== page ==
No sooner had Xanthippus ordered the elephant drivers to advance and break the enemy's line and the cavalry on each wing to execute a turning movement and charge, than the Roman army, clashing their shields and spears together, as is their custom and uttering their battle-cry, advanced against the foe.
Polybius, The Histories, trans. W.R. Paton, Vol. I, Harvard 1967, p. 95.
PLACE: Libya (Carthage)
TIME: ca. 255 B.C.
CIRCUMSTANCE: The lst Punic War - battle between the Romans and the Carthaginians
The Romans, however, were on the one hand encouraged by having caught the enemy between their two armies, but on the other they were terrified by the fine order of the Celtic host and the dreadful din, for there were innumerable horn-blowers and trumpeters, and, as the whole army were shouting their war-cries at the same time, there was such a tumult of sound that it seemed that not only the trumpets and the soldiers but all the country round had got a voice and caught up tne cry.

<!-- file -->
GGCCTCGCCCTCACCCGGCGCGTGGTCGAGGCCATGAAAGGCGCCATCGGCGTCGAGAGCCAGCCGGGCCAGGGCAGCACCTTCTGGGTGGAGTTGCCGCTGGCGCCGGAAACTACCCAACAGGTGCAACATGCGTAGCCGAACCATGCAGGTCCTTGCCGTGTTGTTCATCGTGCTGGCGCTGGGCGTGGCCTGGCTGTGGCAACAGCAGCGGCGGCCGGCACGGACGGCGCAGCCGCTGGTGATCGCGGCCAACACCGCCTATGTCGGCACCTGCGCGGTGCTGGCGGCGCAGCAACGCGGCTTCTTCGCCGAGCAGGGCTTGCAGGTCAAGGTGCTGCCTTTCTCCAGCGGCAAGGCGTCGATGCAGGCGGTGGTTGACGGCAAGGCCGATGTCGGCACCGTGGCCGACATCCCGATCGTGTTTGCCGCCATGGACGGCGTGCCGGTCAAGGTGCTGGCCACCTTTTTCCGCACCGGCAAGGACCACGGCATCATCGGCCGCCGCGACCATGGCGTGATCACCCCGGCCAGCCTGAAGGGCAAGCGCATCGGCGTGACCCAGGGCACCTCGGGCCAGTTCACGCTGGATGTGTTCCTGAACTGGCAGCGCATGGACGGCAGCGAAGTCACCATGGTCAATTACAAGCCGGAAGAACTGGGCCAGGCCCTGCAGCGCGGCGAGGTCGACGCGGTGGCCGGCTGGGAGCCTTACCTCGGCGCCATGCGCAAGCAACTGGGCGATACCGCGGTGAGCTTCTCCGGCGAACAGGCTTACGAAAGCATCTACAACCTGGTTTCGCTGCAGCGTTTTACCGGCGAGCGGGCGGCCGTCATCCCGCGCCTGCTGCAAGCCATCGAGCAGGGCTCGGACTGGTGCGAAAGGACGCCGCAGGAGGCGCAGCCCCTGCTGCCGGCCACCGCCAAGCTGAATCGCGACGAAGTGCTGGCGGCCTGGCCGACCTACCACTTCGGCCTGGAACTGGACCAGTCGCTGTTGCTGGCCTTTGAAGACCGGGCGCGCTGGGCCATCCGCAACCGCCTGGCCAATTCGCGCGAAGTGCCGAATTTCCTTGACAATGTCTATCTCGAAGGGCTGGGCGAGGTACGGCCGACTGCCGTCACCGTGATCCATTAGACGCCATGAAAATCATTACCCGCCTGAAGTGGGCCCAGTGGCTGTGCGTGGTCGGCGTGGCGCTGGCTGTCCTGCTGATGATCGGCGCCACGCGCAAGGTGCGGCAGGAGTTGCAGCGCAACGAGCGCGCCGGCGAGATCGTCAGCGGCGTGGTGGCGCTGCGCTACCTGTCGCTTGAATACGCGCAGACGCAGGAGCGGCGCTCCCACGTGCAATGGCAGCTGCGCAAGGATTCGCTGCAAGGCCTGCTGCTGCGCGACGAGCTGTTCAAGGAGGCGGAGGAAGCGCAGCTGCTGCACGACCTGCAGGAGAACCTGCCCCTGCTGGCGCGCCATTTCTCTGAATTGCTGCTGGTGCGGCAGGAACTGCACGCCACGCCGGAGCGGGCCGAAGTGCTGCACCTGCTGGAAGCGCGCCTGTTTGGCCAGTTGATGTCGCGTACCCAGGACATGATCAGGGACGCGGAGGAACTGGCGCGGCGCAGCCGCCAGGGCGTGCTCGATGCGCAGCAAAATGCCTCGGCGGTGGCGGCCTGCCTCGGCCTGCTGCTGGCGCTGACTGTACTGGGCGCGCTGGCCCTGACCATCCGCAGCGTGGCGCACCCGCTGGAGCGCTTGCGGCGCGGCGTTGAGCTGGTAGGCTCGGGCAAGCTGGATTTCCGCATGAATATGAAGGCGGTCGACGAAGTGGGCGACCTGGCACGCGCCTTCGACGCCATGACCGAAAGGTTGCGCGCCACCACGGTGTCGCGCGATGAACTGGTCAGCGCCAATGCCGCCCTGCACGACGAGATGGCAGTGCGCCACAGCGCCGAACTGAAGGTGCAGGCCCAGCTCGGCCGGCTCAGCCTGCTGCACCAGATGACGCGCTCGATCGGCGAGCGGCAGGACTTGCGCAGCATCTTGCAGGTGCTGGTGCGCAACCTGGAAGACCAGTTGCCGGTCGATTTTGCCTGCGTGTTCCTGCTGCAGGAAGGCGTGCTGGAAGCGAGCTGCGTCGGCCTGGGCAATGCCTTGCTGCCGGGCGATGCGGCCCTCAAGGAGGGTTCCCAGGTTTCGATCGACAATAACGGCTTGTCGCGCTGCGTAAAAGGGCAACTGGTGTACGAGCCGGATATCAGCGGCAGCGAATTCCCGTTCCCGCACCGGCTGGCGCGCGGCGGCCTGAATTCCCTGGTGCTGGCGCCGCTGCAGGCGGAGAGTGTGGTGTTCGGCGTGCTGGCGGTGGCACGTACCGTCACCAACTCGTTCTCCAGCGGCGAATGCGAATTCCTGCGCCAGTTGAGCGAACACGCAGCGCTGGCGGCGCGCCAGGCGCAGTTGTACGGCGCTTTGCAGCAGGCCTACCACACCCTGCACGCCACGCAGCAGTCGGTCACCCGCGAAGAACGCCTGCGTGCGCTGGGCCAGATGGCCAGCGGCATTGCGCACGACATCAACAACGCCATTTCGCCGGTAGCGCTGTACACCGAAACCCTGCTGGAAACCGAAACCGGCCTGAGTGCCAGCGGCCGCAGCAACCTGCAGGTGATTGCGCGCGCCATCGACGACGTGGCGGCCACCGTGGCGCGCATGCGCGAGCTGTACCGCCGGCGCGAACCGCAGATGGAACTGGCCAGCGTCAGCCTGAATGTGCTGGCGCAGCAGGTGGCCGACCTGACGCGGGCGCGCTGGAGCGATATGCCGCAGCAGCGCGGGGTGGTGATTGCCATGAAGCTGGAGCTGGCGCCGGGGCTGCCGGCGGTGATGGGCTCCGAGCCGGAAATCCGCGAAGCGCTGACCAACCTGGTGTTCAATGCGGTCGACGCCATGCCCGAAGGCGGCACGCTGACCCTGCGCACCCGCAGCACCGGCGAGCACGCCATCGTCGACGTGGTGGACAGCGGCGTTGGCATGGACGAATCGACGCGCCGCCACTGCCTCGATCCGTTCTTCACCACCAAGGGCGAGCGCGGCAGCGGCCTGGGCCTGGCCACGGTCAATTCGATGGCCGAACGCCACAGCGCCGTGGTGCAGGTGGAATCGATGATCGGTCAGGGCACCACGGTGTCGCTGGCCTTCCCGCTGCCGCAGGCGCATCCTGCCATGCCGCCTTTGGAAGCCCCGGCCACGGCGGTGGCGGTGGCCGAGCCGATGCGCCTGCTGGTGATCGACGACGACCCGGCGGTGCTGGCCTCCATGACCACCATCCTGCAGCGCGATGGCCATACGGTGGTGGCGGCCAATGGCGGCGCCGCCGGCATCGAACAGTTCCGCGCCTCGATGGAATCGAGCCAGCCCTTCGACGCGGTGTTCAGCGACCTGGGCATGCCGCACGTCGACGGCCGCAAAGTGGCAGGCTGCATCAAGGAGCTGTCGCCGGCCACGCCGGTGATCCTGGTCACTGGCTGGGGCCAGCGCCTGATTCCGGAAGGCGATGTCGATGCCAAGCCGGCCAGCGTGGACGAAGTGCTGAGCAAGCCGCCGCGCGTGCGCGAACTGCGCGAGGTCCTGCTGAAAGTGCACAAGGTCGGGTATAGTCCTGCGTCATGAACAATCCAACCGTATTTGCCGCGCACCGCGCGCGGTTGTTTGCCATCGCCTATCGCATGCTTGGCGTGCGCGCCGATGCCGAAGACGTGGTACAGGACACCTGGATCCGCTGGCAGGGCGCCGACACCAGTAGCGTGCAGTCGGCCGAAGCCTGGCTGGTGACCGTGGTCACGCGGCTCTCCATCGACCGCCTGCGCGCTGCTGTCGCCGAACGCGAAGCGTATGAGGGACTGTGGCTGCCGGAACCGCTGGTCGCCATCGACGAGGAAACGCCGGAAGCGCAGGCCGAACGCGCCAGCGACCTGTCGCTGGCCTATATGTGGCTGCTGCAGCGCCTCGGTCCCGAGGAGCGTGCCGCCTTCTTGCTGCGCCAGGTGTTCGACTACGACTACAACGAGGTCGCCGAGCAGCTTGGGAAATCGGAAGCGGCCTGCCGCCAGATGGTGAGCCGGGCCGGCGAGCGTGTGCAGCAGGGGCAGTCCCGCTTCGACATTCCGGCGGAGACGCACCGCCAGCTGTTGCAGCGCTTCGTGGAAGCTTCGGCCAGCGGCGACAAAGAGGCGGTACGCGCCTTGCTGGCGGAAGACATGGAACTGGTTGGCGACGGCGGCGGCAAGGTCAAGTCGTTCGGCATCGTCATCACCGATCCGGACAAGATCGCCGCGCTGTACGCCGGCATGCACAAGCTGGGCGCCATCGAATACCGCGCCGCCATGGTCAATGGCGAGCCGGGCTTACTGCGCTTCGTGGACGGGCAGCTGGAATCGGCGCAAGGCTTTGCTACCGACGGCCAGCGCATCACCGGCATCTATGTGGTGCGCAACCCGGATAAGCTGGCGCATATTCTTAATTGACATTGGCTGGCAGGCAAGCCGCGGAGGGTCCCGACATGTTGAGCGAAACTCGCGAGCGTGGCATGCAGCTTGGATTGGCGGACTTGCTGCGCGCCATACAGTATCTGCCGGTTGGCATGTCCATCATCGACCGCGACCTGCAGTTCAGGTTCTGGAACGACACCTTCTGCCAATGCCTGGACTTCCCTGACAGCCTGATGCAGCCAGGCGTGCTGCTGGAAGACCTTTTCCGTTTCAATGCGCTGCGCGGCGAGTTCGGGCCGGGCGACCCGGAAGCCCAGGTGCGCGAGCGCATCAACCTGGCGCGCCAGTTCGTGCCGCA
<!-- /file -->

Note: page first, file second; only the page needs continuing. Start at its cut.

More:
Polybius, The Histories, trans. W.R. Paton, Vol. I, Harvard 1967, p. 313.
PLACE: Italy (Telamon, Etruria)
TIME: 225 B.C.
CIRCUMSTANCE: Battle between the Romans and the Celts.